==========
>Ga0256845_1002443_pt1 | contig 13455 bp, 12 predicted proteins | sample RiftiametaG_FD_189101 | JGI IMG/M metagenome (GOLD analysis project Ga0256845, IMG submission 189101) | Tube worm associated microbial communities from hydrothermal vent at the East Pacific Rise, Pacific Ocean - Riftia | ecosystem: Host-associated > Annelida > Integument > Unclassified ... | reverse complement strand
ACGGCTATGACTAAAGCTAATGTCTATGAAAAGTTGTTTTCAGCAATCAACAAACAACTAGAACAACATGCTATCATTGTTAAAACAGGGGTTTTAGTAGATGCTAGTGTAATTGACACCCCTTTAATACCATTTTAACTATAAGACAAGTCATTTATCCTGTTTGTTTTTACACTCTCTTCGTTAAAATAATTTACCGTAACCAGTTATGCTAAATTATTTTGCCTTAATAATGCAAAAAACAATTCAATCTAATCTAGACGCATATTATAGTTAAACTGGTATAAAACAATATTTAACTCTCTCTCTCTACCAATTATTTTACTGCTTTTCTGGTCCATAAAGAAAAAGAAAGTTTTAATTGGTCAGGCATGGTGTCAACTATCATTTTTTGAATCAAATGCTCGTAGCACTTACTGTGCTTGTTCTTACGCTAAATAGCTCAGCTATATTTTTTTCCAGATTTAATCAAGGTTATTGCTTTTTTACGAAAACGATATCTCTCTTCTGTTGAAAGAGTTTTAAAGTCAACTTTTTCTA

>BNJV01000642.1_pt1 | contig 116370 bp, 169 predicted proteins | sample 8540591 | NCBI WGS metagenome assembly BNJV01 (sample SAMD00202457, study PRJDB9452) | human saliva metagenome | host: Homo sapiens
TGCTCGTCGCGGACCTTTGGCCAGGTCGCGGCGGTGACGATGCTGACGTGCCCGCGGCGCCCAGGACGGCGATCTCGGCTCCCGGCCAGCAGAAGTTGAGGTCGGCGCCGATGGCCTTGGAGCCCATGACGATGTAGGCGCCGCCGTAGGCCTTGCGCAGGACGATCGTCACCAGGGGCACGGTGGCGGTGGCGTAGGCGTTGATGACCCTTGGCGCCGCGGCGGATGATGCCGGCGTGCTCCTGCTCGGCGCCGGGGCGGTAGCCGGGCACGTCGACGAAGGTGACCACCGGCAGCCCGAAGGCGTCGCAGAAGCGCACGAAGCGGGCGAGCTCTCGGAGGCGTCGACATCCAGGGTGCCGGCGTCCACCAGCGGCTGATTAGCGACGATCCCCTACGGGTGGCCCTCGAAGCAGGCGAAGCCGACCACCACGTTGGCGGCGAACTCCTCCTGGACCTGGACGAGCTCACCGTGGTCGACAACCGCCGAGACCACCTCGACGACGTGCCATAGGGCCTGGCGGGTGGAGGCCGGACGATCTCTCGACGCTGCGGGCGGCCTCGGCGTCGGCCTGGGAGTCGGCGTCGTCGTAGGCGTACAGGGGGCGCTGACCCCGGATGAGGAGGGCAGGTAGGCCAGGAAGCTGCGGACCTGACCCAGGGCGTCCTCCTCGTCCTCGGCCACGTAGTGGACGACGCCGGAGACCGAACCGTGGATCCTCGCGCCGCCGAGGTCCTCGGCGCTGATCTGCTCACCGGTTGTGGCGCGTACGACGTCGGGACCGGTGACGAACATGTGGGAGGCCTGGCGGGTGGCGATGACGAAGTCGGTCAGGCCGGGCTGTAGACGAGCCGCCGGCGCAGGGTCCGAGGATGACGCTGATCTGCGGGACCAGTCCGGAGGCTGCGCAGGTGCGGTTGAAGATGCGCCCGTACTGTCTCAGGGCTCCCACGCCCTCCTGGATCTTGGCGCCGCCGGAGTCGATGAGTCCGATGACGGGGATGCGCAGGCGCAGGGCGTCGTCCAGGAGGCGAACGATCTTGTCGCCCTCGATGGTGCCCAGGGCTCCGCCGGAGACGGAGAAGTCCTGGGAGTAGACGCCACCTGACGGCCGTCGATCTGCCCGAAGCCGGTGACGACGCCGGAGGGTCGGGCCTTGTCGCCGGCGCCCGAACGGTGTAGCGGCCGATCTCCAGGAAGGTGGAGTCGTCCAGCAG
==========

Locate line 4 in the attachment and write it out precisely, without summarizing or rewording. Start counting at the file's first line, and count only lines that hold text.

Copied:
TGCTCGTCGCGGACCTTTGGCCAGGTCGCGGCGGTGACGATGCTGACGTGCCCGCGGCGCCCAGGACGGCGATCTCGGCTCCCGGCCAGCAGAAGTTGAGGTCGGCGCCGATGGCCTTGGAGCCCATGACGATGTAGGCGCCGCCGTAGGCCTTGCGCAGGACGATCGTCACCAGGGGCACGGTGGCGGTGGCGTAGGCGTTGATGACCCTTGGCGCCGCGGCGGATGATGCCGGCGTGCTCCTGCTCGGCGCCGGGGCGGTAGCCGGGCACGTCGACGAAGGTGACCACCGGCAGCCCGAAGGCGTCGCAGAAGCGCACGAAGCGGGCGAGCTCTCGGAGGCGTCGACATCCAGGGTGCCGGCGTCCACCAGCGGCTGATTAGCGACGATCCCCTACGGGTGGCCCTCGAAGCAGGCGAAGCCGACCACCACGTTGGCGGCGAACTCCTCCTGGACCTGGACGAGCTCACCGTGGTCGACAACCGCCGAGACCACCTCGACGACGTGCCATAGGGCCTGGCGGGTGGAGGCCGGACGATCTCTCGACGCTGCGGGCGGCCTCGGCGTCGGCCTGGGAGTCGGCGTCGTCGTAGGCGTACAGGGGGCGCTGACCCCGGATGAGGAGGGCAGGTAGGCCAGGAAGCTGCGGACCTGACCCAGGGCGTCCTCCTCGTCCTCGGCCACGTAGTGGACGACGCCGGAGACCGAACCGTGGATCCTCGCGCCGCCGAGGTCCTCGGCGCTGATCTGCTCACCGGTTGTGGCGCGTACGACGTCGGGACCGGTGACGAACATGTGGGAGGCCTGGCGGGTGGCGATGACGAAGTCGGTCAGGCCGGGCTGTAGACGAGCCGCCGGCGCAGGGTCCGAGGATGACGCTGATCTGCGGGACCAGTCCGGAGGCTGCGCAGGTGCGGTTGAAGATGCGCCCGTACTGTCTCAGGGCTCCCACGCCCTCCTGGATCTTGGCGCCGCCGGAGTCGATGAGTCCGATGACGGGGATGCGCAGGCGCAGGGCGTCGTCCAGGAGGCGAACGATCTTGTCGCCCTCGATGGTGCCCAGGGCTCCGCCGGAGACGGAGAAGTCCTGGGAGTAGACGCCACCTGACGGCCGTCGATCTGCCCGAAGCCGGTGACGACGCCGGAGGGTCGGGCCTTGTCGCCGGCGCCCGAACGGTGTAGCGGCCGATCTCCAGGAAGGTGGAGTCGTCCAGCAG